I grew up loving Robin Hood, one of the Disney animated features made in the 70s, not for technical prowess (it had none) or memorable dialogue (far too little), but because it told the mythical story of a dashing young rogue and his friends who save Merry Olde England from the evil Prince John. Sure, the Disney animators in this bleak time for the studio took a lot of liberties, but the songs were catchy and the action frenetic. Oo-de-lally, anyone?

I’ve always had a soft spot for the story of the Merry Man since then. I was pumped to get a copy of The Adventures of Robin Hood from KOSMOS for that reason, and for many others.

The promo stuff we saw on the intertron promised a gorgeous production worthy of the Robin Hood mystique — a story telling game, with a beautiful, interactive, ever-changing board by artist and game designer, Michael Menzel, as well as a gorgeous leather-looking storybook that facilitated this campaign. Plus, it promised family friendly fun.

But I had to wait to see if it lived up to its billing.

Bradly got his hands on the copy first, and shot a detailed inside look which we should have on the channel pretty soon. He soloed it before finally releasing it to me this week. We plopped it on the table as soon as we could and dove right in.


The Adventures of Robin Hood is a 2021 co-operative game for two to four players designed by the aforementioned Michael Menzel and published by KOSMOS. It’s a campaign game, and each session from set-up to tear down takes about an hour.

Robin Hood is, of course, a story game that teaches families how to play it intuitively, meaning a lot of the critical discussion of the gameplay would spoil the experience. So this review will mostly focus on the experience instead, and anything we can talk about that gamers can see from the back of the box. In Robin Hood, you and four of your friends will take on the roles of Robin, or Little John, or Maid Marion, or even Will Scarlet. You’ll take on the prince and the evil Sheriff, and explore a giant — seriously, this thing is a table hog! — map of the castle and the forest.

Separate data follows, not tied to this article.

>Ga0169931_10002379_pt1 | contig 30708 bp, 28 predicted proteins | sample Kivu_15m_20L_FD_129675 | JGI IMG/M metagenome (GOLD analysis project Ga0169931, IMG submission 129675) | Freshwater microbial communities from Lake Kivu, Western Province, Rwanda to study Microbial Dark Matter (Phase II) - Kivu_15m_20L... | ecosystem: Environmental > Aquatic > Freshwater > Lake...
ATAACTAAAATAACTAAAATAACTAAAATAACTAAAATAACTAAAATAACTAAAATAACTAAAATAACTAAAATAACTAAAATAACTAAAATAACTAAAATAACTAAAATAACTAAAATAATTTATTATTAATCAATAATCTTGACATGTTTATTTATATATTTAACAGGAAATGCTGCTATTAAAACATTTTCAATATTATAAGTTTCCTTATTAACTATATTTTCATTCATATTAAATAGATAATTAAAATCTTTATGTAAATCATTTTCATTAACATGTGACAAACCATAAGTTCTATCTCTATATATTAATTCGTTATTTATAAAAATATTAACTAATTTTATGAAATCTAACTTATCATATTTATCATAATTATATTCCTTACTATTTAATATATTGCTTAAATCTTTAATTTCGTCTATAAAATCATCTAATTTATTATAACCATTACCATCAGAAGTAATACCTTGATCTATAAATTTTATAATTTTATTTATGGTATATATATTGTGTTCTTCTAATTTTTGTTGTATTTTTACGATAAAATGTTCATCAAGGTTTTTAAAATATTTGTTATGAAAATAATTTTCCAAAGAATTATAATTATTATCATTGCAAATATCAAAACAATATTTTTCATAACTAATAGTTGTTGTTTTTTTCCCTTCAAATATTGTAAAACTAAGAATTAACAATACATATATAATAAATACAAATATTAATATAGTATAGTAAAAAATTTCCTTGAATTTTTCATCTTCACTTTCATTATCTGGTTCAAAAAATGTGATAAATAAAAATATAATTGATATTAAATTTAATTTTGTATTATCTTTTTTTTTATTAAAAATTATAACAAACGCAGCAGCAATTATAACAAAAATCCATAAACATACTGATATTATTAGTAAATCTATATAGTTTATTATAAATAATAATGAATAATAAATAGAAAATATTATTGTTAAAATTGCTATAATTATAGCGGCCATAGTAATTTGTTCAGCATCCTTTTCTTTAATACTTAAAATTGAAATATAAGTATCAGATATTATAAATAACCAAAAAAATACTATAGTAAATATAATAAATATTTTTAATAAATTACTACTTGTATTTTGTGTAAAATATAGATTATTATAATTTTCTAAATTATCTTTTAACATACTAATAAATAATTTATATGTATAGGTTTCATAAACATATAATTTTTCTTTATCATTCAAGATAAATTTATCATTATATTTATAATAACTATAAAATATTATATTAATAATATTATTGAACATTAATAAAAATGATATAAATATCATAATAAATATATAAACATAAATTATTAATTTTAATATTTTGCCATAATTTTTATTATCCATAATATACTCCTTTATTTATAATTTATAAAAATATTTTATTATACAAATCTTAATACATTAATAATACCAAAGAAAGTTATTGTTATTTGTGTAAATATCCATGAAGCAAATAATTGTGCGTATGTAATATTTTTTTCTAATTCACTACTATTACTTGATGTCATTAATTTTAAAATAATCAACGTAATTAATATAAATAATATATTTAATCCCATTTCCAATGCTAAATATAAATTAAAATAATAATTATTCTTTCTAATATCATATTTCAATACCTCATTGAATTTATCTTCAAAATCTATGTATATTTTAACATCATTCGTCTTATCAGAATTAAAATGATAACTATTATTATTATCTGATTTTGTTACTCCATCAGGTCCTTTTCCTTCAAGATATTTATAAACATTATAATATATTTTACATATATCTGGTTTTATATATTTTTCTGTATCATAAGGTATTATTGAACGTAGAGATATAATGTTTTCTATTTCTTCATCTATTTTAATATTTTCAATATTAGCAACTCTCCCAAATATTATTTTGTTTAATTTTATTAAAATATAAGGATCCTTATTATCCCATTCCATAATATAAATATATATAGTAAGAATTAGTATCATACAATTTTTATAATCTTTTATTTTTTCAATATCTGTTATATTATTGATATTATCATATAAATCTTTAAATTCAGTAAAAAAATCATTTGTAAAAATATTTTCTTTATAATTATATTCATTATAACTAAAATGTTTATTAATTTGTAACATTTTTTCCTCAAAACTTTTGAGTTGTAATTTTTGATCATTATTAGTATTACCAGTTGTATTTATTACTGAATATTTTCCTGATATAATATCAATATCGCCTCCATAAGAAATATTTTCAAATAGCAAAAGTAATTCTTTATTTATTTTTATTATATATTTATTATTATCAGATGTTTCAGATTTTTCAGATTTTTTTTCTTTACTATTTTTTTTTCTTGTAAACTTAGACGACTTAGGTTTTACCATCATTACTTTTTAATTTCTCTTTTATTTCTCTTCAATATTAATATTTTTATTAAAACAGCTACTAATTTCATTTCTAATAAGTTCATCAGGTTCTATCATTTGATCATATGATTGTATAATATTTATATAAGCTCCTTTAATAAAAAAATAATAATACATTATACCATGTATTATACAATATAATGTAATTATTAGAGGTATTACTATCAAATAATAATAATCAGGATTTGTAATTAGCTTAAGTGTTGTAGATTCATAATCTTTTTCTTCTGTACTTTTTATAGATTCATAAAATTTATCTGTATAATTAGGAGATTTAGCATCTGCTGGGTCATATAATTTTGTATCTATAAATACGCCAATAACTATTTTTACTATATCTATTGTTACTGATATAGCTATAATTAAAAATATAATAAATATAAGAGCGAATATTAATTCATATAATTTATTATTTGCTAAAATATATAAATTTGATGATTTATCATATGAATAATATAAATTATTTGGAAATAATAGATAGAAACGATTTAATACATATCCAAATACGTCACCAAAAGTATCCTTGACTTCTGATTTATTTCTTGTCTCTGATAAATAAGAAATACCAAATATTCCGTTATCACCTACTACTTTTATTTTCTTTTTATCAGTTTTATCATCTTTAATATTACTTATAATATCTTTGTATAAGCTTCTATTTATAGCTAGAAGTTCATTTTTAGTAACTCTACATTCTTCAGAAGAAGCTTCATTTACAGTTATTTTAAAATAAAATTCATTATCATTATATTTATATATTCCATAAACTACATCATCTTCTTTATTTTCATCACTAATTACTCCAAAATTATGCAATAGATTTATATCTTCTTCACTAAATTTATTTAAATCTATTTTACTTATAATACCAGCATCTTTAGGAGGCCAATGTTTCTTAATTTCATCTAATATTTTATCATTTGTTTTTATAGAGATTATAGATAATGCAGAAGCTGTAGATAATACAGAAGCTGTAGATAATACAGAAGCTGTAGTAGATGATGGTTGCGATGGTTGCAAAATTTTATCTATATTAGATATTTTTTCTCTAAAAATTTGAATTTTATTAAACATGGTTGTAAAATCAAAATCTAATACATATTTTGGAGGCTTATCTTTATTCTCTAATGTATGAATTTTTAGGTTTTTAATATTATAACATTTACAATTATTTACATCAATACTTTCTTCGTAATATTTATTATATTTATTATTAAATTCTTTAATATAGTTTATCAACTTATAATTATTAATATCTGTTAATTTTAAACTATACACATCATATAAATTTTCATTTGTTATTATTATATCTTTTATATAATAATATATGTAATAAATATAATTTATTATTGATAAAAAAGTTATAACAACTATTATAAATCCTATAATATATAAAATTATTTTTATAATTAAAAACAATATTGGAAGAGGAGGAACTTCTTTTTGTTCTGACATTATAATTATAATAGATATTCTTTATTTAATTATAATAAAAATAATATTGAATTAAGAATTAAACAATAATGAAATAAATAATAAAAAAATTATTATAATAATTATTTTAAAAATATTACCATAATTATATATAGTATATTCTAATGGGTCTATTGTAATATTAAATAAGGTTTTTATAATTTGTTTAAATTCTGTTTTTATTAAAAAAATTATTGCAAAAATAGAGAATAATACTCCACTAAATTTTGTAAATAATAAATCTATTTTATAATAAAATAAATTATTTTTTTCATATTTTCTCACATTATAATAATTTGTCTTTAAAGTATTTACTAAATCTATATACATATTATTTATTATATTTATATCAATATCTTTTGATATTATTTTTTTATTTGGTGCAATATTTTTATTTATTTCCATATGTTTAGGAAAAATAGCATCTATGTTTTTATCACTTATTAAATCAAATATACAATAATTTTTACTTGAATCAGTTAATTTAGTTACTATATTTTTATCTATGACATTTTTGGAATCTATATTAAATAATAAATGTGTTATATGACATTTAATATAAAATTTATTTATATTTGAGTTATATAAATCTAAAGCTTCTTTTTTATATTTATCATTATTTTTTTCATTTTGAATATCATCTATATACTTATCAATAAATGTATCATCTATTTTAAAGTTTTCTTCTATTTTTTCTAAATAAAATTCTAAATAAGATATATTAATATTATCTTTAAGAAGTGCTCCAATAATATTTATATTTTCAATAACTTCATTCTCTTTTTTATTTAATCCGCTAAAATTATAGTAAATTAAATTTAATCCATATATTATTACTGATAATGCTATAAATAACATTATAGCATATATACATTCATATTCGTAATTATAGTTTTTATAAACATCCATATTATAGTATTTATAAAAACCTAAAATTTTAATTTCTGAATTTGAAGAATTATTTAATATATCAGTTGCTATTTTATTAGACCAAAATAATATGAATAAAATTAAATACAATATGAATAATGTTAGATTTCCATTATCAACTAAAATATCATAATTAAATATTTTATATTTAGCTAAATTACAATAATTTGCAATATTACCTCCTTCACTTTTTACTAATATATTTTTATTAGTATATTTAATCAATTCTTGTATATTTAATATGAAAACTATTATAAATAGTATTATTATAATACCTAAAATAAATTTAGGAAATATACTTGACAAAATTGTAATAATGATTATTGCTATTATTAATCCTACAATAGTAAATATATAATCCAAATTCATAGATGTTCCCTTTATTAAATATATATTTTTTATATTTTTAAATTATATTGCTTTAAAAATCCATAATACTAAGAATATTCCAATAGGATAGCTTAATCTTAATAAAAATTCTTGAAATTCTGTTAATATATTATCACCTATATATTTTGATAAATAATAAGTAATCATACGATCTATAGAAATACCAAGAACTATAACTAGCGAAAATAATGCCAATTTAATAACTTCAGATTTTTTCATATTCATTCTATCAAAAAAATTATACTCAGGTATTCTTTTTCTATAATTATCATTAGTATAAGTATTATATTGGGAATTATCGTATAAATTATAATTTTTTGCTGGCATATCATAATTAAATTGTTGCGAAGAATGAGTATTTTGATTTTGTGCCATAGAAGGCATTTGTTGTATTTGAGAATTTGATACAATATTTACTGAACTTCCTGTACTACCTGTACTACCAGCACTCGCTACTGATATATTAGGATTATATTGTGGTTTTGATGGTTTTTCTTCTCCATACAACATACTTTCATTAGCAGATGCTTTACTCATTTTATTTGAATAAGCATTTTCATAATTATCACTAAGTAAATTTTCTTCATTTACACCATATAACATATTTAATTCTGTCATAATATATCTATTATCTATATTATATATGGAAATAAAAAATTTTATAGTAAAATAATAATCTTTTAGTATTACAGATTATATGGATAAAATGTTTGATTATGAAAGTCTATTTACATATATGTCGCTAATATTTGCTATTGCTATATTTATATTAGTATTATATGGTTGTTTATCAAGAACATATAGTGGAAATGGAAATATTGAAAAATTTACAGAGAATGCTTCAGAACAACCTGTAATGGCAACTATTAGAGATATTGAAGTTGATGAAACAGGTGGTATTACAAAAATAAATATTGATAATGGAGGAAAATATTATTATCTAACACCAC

There are a couple of unique things right off the bat about the gameplay that I can talk about without spoiling the experience of discovery. Menzel has fashioned a movement system for what is essentially a board based game that makes sense. Players get figures which represent movement but rewards caution, two things that don’t always jive together.

Plus, the bag system used for turn order, battle and hazards, is also easy to grasp and keeps the pace of play moving quickly. Finally, the innovative way we unlock areas of the board was something I wasn’t expecting before diving into the promotional materials, and other than some issues with the tiles themselves (they fit very snugly on the board), every bit of this production will make you and your family gasp with delight.

Jerod and I were a little worried after playing the introductory scenario that the game may be geared for only families, and not gamers. Fear not, brave adventurer! The play picks up quickly in the second scenario and beyond. There’s plenty of meat in this game for all ages and skill levels, and a way to scale the game for the younger set, too.


In my mind, KOSMOS has always been known for solid, if not spectacular, productions. Not here — the team at KOSMOS outdid themselves in producing this game. The board is humongous, taking up half of our (large) game table. The pieces representing Robin Hood, Little John, Maid Marion, and Will are all chunky wooden bits and discs, painted in bright colors that make it easy to see who’s who on the table.

The board itself is unique in that there are “flippable” tiles that change what’s happening on the board each round or even during your turn. The gorgeously painted landscape of Nottinghamshire, the forest, and the imposing castle are done in a isometric format that really makes each element pop.